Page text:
GitHub project: mikenakis-rumination

This project has been retired. The github link does not even work anymore. 
This page only serves historical documentation purposes.

Making plain old java objects aware of their own mutations.

The mikenakis-rumination logo.
Based on original from free-illustrations.gatag.net
Used under CC BY License.

What is mikenakis-rumination? 

`mikenakis-rumination` is a java agent and associated class library for making plain old java objects aware of their own mutations.

Rumination is a term that I have coined to refer to the ability of an object to be aware of mutations on itself.

Rumination is important because it is the first step in making objects observable: Once an object is aware of changes to its own state, it can then offer means by which external observers can register to receive notifications about these changes. Rumination is not concerned with observability, it is only concerned with the narrow concept of self-mutation-awareness.

The goal of rumination is to have some overridable method of an object invoked each time one of the setters of the object alters some piece of the state of the object. One can achieve this manually, by hand-coding an invocation to the overridable from within each setter, but that is tedious and error-prone. The idea behind rumination is to systematize this process, so that the overridable gets invoked automatically, without us having to write any additional code.

The dictionary offers two meanings for the word ruminate:
  • One is "to chew the cud, as a ruminant", and it relates to the overridable being invoked to re-process a value which has already been received by a setter, so it is like eating one's own food once again. (And hence the goat in the logo.)
  • The other meaning is "to meditate or muse; ponder" which is also applicable, because the process is introspective in nature.
Rumination works by means of a java agent which gets invoked by the JVM to transform classes as they are being loaded. (Actually, it works as an AgentClaire Interceptor, which is essentially the same thing.)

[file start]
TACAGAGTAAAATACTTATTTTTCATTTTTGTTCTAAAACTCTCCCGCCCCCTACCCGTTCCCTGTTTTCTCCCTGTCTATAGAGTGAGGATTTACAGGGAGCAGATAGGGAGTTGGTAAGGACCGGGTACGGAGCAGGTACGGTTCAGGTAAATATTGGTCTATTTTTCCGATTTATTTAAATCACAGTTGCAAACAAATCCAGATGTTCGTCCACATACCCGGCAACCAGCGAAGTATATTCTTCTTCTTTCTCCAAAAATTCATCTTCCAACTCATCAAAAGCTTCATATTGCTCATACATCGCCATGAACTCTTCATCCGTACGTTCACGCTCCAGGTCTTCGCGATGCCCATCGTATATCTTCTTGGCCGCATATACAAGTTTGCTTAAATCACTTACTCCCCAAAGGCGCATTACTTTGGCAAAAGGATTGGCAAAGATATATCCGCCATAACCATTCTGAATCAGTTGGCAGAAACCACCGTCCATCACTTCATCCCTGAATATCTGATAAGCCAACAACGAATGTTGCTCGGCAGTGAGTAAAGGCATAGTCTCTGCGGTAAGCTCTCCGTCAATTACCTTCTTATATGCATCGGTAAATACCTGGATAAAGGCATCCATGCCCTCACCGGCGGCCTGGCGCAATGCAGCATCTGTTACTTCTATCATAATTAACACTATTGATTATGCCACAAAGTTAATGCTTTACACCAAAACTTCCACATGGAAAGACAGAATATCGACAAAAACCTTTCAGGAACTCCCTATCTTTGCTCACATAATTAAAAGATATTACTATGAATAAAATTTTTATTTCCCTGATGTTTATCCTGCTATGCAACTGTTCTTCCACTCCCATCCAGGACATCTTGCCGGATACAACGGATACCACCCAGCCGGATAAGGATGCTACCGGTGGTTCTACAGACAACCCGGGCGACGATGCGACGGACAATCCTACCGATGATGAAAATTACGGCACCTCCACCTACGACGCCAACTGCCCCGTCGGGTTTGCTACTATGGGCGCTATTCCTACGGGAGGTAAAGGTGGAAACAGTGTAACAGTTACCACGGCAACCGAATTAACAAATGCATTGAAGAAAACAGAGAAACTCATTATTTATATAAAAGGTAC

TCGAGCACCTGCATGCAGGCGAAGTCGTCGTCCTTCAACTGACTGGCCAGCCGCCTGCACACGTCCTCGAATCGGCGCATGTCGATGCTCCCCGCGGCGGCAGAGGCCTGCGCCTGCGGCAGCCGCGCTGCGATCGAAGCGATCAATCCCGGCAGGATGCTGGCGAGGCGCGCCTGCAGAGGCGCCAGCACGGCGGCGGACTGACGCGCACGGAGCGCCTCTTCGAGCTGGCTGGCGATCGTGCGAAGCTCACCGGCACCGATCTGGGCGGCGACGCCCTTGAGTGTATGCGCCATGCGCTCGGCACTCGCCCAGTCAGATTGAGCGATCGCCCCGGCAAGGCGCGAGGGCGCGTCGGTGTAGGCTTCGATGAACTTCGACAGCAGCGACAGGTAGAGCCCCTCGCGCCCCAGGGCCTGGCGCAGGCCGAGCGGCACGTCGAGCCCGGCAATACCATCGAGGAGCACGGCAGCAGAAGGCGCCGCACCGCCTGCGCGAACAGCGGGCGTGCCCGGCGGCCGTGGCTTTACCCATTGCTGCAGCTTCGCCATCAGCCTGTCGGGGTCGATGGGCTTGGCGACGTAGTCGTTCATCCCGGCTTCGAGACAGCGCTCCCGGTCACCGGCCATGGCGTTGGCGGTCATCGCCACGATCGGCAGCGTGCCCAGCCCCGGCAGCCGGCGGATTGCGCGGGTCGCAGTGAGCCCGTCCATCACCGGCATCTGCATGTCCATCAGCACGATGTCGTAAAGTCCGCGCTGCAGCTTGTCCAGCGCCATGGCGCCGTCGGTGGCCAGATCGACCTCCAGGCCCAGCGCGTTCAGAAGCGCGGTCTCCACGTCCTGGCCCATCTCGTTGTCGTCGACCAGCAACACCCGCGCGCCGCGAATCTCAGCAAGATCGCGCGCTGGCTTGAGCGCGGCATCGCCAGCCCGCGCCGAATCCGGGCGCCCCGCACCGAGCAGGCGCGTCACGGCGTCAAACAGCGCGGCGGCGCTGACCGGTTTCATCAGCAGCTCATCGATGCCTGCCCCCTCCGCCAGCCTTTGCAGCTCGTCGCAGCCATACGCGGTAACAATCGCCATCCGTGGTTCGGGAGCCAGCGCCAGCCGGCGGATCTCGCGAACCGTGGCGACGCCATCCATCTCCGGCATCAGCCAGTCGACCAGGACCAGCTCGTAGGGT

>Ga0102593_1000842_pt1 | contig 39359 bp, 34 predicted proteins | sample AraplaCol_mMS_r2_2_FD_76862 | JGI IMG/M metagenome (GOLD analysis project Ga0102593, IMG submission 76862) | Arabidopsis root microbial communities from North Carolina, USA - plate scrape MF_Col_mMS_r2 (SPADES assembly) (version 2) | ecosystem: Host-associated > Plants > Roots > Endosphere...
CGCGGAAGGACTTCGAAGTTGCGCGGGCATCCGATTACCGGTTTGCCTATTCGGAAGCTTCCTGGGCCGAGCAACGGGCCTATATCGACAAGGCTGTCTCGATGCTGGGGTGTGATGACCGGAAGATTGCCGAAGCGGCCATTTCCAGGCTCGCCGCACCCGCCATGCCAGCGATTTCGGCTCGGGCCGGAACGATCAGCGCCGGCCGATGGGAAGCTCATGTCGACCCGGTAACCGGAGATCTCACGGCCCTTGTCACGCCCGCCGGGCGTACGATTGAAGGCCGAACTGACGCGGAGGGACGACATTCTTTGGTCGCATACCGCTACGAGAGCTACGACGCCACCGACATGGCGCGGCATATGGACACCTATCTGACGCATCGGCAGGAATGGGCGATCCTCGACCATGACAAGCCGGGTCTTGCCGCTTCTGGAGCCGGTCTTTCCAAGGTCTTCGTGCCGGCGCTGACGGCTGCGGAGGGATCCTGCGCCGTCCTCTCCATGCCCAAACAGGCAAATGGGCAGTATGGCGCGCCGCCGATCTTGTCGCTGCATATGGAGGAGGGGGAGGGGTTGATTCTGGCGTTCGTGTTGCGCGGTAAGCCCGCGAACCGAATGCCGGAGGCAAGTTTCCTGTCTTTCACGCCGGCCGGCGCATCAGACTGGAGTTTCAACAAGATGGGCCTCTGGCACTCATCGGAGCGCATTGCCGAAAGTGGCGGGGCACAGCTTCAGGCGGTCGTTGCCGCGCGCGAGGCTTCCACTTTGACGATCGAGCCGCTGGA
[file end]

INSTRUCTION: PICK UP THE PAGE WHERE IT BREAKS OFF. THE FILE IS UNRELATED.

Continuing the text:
A class is a ruminant if it is marked with the `@Ruminant` annotation, or if it is a descendant of a ruminant. This means that you only have to mark a certain base class as a ruminant, and then all of its descendants will automatically be ruminants without the need to add the `@Ruminant` annotation to each one of them.

The rumination processor examines ruminant classes for setters. A setter is a method which is of `void` return type, has a name starting with `set` and followed by the name of an existing instance field, accepts only one parameter which is of the same type as the instance field, and ends with a sequence of bytecode instructions that store the value of the parameter into the field before returning.  (I am only looking for these instructions at the end of the setter in order to allow for validation prologue.)

The rumination processor will replace those last bytecode instructions of the setter with bytecode instructions that do the following:
  1. Check whether the new value is same as the current value of the field; if so, return without doing anything.
  2. Store the new value into the field;
  3. Invoke the ruminator method, passing it the name of the field.
  4. return.
The ruminator method is of the following form:

    protected void onMemberChanged( String fieldName )

The `@Ruminant` annotation accepts an optional `String ruminatorMethodName()` parameter, whose default is `"onMemberChanged"`, so the name of the ruminator method can be changed.

The field is identified by name, because java does not (yet?) support field literals.

To see how rumination is used, check out the tests.

Hosted on GitHub: https://github.com/mikenakis/mikenakis-rumination


This creative work is explicitly published under No License. This means that I remain the exclusive copyright holder of this creative work, and you may not do anything with it other than view its source code and admire it. More information here: michael.gr - Open Source but No License.

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